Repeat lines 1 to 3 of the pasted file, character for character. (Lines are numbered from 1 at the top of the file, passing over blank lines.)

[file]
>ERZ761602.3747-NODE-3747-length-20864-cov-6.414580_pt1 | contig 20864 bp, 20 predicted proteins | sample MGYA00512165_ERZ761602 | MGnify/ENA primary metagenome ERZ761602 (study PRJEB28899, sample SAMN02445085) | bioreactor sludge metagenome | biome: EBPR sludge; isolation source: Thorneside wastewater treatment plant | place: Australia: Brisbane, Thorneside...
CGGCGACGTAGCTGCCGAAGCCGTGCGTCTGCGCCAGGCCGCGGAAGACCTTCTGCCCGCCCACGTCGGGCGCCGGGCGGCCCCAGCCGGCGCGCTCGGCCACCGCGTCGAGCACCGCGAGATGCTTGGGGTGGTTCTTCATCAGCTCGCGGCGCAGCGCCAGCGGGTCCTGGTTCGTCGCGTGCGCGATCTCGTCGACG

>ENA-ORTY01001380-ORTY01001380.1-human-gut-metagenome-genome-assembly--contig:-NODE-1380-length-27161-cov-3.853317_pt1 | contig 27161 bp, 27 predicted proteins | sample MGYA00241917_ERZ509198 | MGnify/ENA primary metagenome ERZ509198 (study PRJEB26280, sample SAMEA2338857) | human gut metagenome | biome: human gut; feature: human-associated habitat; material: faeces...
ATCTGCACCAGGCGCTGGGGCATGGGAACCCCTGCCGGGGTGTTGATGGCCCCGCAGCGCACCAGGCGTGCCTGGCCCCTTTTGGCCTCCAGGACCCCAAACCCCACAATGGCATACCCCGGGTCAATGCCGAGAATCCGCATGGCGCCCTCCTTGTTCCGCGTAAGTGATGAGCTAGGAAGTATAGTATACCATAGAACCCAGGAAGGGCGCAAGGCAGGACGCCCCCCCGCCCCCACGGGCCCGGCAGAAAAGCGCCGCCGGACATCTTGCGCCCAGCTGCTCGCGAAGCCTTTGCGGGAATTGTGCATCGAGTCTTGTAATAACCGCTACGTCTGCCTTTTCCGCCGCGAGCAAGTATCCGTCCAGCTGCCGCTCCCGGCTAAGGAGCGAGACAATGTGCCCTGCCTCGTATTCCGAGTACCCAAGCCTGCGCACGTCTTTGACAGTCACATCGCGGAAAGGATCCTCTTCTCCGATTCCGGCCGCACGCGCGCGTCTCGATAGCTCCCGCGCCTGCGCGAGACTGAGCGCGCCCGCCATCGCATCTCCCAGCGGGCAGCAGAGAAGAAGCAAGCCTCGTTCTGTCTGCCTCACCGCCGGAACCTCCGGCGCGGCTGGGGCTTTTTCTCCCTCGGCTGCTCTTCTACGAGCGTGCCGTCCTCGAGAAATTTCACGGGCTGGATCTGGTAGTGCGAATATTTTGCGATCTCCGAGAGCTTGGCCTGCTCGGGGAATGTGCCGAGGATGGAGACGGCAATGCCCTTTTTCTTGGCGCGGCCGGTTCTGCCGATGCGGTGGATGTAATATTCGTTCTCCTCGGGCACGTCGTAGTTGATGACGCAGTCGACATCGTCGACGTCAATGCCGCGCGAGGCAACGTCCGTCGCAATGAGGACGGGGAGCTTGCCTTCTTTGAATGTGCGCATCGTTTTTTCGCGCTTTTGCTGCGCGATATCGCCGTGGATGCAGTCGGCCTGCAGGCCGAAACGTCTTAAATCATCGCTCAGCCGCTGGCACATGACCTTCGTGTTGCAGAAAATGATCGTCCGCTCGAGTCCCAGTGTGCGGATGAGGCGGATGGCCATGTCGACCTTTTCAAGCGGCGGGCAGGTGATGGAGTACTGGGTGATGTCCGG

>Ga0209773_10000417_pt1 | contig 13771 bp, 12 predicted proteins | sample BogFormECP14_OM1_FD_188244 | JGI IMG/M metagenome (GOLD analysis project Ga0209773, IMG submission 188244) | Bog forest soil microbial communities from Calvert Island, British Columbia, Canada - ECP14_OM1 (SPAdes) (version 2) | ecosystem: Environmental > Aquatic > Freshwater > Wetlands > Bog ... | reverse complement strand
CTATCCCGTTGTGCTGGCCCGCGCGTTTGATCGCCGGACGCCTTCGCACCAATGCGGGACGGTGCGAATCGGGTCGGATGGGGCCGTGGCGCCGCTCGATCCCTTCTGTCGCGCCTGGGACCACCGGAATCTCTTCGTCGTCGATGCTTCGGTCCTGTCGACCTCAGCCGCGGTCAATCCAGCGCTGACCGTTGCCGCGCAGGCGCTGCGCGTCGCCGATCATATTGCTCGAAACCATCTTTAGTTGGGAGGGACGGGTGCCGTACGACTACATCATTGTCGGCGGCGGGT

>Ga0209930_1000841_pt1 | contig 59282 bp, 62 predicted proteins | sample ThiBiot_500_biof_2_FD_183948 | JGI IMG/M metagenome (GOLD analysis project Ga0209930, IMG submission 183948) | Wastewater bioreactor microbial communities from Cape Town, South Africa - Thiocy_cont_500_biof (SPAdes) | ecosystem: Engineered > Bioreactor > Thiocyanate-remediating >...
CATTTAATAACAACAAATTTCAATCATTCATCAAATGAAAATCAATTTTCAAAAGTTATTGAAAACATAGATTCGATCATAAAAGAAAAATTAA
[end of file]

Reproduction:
>ERZ761602.3747-NODE-3747-length-20864-cov-6.414580_pt1 | contig 20864 bp, 20 predicted proteins | sample MGYA00512165_ERZ761602 | MGnify/ENA primary metagenome ERZ761602 (study PRJEB28899, sample SAMN02445085) | bioreactor sludge metagenome | biome: EBPR sludge; isolation source: Thorneside wastewater treatment plant | place: Australia: Brisbane, Thorneside...
CGGCGACGTAGCTGCCGAAGCCGTGCGTCTGCGCCAGGCCGCGGAAGACCTTCTGCCCGCCCACGTCGGGCGCCGGGCGGCCCCAGCCGGCGCGCTCGGCCACCGCGTCGAGCACCGCGAGATGCTTGGGGTGGTTCTTCATCAGCTCGCGGCGCAGCGCCAGCGGGTCCTGGTTCGTCGCGTGCGCGATCTCGTCGACG

>ENA-ORTY01001380-ORTY01001380.1-human-gut-metagenome-genome-assembly--contig:-NODE-1380-length-27161-cov-3.853317_pt1 | contig 27161 bp, 27 predicted proteins | sample MGYA00241917_ERZ509198 | MGnify/ENA primary metagenome ERZ509198 (study PRJEB26280, sample SAMEA2338857) | human gut metagenome | biome: human gut; feature: human-associated habitat; material: faeces...